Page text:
Expected are 350–400 vendor booths and up to 20,000 visitors. A 20,000-square-foot "wholesale only" space for B2Bers will be available. There's even a reduced hotel rate.
Texas Fine Mineral Show: April 28–30, 2017
The Houston Fine Mineral Show moves this year about thirty miles north of city center to Shenandoah and with that is rebranded as the Texas Fine Mineral Show. It's being held at the Holiday Inn & Suites Shenandoah – The Woodlands.
63rd Annual Palomar Gem, Mineral & Jewelry Show: June 3–4, 2017
Late this spring the Palomar Gem and Mineral Club hosts its sixty-third annual Palomar Gem, Mineral & Jewelry Show at the California Center for the Arts in downtown Escondido, California. The club is as old as the show, having been founded on March 20, 1954. So they've learned a thing or two over the years. Thirty vendors are expected at the show, which is in part a fundraiser for the club's activities, including field trips, workshops, and faceting and other specialty classes.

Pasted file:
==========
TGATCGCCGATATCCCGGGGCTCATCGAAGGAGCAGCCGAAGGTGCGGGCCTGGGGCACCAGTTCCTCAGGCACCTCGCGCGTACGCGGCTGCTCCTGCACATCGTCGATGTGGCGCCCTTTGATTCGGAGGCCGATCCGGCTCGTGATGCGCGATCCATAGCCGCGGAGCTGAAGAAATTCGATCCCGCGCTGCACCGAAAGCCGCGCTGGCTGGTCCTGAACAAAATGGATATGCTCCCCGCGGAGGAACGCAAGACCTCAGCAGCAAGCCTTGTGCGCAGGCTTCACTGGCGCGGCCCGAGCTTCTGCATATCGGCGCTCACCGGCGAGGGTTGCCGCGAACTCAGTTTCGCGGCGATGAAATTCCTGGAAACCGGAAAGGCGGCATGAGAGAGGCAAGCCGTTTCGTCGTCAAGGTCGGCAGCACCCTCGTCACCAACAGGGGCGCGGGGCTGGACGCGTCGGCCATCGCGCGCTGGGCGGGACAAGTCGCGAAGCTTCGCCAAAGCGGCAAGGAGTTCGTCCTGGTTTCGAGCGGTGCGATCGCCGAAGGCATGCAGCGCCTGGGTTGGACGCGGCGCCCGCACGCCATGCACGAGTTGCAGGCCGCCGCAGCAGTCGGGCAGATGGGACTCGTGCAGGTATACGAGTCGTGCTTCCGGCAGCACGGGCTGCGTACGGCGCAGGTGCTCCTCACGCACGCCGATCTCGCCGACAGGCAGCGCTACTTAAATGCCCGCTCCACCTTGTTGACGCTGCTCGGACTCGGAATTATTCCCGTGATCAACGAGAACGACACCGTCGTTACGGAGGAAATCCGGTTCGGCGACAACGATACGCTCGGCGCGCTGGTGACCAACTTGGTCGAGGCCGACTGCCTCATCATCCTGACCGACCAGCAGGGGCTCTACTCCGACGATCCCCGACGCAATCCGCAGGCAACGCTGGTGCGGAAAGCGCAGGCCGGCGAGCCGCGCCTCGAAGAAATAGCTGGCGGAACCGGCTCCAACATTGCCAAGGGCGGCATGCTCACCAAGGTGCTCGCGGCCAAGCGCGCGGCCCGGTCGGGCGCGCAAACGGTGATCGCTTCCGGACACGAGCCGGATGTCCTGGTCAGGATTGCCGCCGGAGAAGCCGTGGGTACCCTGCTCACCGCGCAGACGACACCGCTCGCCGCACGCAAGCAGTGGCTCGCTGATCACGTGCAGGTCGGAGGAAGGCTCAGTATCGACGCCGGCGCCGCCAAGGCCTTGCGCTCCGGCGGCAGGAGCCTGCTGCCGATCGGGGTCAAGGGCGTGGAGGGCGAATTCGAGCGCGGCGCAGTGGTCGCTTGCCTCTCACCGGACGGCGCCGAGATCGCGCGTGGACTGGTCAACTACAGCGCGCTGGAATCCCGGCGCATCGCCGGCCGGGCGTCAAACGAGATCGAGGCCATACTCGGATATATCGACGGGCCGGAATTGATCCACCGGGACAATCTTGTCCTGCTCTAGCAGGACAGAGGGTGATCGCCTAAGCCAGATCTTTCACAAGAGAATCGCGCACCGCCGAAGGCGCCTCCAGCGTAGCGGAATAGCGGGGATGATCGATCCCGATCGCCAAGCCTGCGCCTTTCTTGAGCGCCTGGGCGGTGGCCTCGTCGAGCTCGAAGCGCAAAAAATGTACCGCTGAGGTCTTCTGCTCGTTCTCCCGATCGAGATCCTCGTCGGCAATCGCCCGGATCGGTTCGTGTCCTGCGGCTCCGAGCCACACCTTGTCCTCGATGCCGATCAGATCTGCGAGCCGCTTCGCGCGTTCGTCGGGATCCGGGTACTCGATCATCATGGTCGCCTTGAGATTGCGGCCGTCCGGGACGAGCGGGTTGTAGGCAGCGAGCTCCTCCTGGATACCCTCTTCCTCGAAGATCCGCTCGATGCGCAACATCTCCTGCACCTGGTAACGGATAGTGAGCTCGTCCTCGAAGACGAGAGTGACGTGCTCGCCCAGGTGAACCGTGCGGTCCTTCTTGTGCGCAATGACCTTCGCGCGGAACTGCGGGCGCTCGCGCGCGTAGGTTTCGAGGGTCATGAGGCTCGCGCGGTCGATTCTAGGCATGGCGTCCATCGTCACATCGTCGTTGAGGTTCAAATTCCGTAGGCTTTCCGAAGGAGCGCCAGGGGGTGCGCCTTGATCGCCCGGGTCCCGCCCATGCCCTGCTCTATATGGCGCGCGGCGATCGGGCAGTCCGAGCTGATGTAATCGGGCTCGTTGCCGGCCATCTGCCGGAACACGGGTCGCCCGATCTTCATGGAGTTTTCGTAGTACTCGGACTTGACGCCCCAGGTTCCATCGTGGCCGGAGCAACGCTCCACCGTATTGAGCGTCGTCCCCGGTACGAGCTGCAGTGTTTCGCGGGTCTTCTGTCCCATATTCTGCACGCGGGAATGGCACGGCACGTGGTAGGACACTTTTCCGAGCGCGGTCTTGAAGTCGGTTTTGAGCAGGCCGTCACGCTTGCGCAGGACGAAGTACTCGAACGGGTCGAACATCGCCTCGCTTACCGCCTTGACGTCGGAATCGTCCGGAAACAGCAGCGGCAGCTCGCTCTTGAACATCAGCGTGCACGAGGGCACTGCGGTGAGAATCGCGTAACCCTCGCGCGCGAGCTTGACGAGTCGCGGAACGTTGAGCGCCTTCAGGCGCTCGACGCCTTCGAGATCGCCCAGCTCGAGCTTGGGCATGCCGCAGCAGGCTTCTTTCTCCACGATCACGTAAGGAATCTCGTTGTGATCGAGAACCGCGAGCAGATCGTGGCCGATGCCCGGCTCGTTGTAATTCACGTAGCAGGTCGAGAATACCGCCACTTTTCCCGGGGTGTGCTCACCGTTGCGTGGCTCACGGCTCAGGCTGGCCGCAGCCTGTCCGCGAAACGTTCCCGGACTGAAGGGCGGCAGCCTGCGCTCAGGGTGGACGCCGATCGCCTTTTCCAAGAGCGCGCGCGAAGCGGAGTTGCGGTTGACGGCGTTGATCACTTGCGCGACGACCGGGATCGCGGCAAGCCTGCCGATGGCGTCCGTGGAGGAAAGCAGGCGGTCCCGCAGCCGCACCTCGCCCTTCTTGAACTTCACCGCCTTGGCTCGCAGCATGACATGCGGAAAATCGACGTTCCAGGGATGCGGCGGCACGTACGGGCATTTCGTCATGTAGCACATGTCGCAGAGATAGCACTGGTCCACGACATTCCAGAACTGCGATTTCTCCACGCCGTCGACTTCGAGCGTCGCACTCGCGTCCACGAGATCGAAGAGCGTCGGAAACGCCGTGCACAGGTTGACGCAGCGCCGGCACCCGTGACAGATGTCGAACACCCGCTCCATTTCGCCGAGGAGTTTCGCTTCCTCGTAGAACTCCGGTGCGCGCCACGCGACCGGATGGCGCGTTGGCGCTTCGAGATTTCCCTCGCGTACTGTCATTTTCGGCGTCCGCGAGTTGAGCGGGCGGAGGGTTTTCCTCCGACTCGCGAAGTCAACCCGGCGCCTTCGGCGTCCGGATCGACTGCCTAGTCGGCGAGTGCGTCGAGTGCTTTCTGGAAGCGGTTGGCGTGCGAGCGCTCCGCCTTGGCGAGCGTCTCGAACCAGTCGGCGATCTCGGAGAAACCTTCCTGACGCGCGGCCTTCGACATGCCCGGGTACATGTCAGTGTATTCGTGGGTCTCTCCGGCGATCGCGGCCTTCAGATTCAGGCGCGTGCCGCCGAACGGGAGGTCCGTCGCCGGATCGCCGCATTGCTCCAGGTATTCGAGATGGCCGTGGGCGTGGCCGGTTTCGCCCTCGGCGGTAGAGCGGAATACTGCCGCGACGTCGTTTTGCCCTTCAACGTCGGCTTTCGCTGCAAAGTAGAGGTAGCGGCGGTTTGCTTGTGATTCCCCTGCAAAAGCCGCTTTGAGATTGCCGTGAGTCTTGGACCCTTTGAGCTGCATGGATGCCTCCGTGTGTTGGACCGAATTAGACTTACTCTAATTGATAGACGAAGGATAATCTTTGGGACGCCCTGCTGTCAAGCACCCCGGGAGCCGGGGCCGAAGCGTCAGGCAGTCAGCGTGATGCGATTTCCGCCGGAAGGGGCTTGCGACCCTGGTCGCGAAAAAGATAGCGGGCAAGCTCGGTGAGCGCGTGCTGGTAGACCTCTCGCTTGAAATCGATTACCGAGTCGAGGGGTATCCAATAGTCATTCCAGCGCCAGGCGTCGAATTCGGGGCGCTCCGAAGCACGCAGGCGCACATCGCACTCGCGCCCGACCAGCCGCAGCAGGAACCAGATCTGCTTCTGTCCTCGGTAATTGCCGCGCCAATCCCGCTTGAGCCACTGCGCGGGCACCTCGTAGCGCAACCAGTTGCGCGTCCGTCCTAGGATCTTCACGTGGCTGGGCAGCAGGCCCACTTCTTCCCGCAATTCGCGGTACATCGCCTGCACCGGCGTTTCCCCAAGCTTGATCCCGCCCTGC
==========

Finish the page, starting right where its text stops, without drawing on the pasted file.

Club member Archie J. Kuehn, who owns the San Diego Tourmaline Mine in Mesa Grande, told us, "I think our show is the finest gem and mineral show in the San Diego area, and each year we are upgrading it. The Center for the Arts is an ideal location. This year we want to feature the rich gem and mineral history of San Diego."
For more on the show and the Palomar Gem and Mineral club, visit their website.
Mineral & Gem à Sainte-Marie-aux-Mines: June 22–25, 2017
The 54th Sainte-Marie show will be held June 22–25, with the first two days limited to the trade only. This year Bill and Will Larson will attend the show along with friend and fellow gem dealer Mark Kaufman. Details for 2017 haven't yet been posted, but they usually appear first on the French-language version of the website. (You can easily translate websites using the Chrome web browser or Google's translation tool.)
Visitors can expect more than a thousand exhibitors as well as special exhibitions, lectures, a gem fashion show, workshops, activities for kids, and hopefully a symposium. For now, a streaming video of the sights from last year's show.